Time Stacks by Matt Molloy

Time-lapse photography has a history about as long as photography itself and the effect of the photographic image on art has had a huge influence.  The blurring of an image has been repeatedly used – whether in the cause of Impressionism, Futurism, or any number of artistic ‘ideals’ – that its photographic origins are sometimes forgotten.

Traditional time-lapse photography tends to create a smooth blurring effect, a softening of the image, a merging of motion into a continuous stream of light.  Matt Molloy, a photographer from Ontario in Canada, has taken a different approach.  For his time-lapse images he has ‘stacked’ a sequence of time-lapsed images, creating a staggered blurring effect.  The images are quite ethereal, bridging the line between a photograph and a painting.

Matt Molloy ‘Land of the Giant Lollipops’

Matt Molloy ‘Sky Sculptures’

Matt Molloy ‘Smeared Sky Sunset’

Matt Molloy 'Sunset Spectrum'

Matt Molloy 'Spun'

Abstract Realities by Serge Najjar

I love architecture and I love photography and it is great to see these two art forms coming together and creating really striking images.
Yes, the architecture is already there, a space filling physical object which can be walked around and should, of course, be experienced first hand; but what sometimes makes a particular building or place somewhere that people want to visit can be down to the eye of the photographer.  A good photograph shows us what a thousand bad ones fail to show – the beauty, symmetry, elegance or humour of a place and it’s people.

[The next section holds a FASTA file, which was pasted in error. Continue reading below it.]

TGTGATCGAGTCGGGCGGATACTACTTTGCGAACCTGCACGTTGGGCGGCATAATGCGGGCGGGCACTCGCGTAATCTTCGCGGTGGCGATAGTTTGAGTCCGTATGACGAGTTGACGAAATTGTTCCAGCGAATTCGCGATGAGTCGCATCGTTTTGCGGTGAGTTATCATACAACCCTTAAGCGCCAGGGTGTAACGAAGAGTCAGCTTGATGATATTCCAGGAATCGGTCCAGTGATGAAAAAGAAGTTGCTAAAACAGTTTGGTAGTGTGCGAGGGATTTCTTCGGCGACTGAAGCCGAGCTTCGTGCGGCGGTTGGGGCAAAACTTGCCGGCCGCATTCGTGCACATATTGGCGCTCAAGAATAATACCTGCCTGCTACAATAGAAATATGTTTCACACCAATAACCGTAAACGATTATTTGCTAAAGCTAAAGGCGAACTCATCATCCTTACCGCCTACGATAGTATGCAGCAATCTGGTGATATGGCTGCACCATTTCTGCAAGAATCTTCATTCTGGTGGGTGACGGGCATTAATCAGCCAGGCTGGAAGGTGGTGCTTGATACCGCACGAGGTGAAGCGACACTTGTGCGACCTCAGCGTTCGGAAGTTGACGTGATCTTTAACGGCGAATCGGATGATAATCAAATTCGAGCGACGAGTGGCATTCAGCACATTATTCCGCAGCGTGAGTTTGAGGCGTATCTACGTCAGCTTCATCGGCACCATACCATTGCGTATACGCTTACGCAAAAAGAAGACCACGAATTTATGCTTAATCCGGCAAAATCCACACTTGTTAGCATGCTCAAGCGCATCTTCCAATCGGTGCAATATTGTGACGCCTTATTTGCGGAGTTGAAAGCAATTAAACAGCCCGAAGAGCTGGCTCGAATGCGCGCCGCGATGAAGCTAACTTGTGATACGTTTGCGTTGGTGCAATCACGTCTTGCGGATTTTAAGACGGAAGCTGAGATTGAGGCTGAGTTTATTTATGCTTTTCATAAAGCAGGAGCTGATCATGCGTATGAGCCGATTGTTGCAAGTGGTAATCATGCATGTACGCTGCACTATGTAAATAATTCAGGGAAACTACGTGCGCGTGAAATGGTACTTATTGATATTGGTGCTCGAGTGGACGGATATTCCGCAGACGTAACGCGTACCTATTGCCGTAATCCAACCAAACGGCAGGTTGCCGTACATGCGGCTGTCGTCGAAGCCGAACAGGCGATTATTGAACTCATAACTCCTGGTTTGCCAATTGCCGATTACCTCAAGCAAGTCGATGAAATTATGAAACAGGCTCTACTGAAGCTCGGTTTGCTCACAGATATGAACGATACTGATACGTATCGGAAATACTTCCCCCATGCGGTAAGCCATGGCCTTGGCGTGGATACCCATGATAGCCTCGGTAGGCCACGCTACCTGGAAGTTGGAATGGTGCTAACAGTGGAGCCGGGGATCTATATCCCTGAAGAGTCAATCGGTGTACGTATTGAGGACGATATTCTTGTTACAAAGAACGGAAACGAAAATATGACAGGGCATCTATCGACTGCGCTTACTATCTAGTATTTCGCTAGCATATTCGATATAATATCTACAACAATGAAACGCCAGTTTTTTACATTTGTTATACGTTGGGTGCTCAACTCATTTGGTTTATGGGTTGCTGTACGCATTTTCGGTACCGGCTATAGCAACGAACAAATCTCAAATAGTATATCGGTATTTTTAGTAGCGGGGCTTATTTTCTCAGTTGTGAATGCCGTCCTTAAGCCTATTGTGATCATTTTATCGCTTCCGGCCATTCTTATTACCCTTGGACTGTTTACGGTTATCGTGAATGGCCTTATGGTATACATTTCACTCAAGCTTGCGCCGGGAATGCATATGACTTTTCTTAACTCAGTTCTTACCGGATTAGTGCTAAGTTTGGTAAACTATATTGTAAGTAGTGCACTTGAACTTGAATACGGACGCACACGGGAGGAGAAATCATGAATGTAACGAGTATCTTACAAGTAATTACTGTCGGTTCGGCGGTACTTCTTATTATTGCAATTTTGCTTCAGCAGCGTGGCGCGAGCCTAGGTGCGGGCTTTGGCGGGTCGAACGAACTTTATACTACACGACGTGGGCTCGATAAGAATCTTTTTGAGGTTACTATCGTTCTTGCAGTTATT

The photo’s in the series ‘Abstract Realities’ by Serge Najjar (of Beirut, Lebanon) do just this.  They highlight the repetitive patterns and angles of the architecture and also feature a person, to give both scale and often light relief from the austerity of the geometric lines.
Here a few words by Serge Najjar on his LensCulture page:-

Every Saturday I drive my car towards a destination still unknown and guide myself by my instinct, by light and by whatever attracts my eye. This is when I stop, position myself and wait for something to happen.

Abstract Realities 1Abstract Realities 3Abstract Realities 2Abstract Realities 4 Abstract Realities 5Abstract Realities 6 Abstract Realities 7Abstract Realities 8Abstract Realities 9Abstract Realities 10

Photographs by Erik Johansson

The photographs of Erik Johansson combine the surrealist eye for the absurd (in a similar way to Rene Magritte) with the visual contortions of the work of E.C. Escher.

Johansson is a professional photographer who has produced work for Microsoft, Adobe, National Geographic, Google and Volvo, amongst others.  It is interesting that he does not try to conceal his digital manipulations; going so far as to produce videos revealing the laborious behind-the-scenes manipulations he has to go through to, as he puts it, “realise the ideas in my mind“.

Considering the amount of torn up countryside, roads scored or dragged through the landscape and general disintegration evident in much of his photography, I wonder if it reveals something about his inner psyche…?

Leaving Home

Go Your Own Road

Fishy Island


Arms Break Vases Don’t

Cut And Fold

Common Sense Crossing




High Density High-Rise in High Definition – Photographs of Hong Kong by Peter Stewart

Cities are great places to visit, but I would not like to live in one.  The proximity of people, the confinement of endless streets and buildings, the noise and pollution.  Of course some cities are much better than others in this respect; but on the whole the idea of being squeezed into an apartment along with loads of other people where the nearest green space is a park full of other people, is really not for me at all.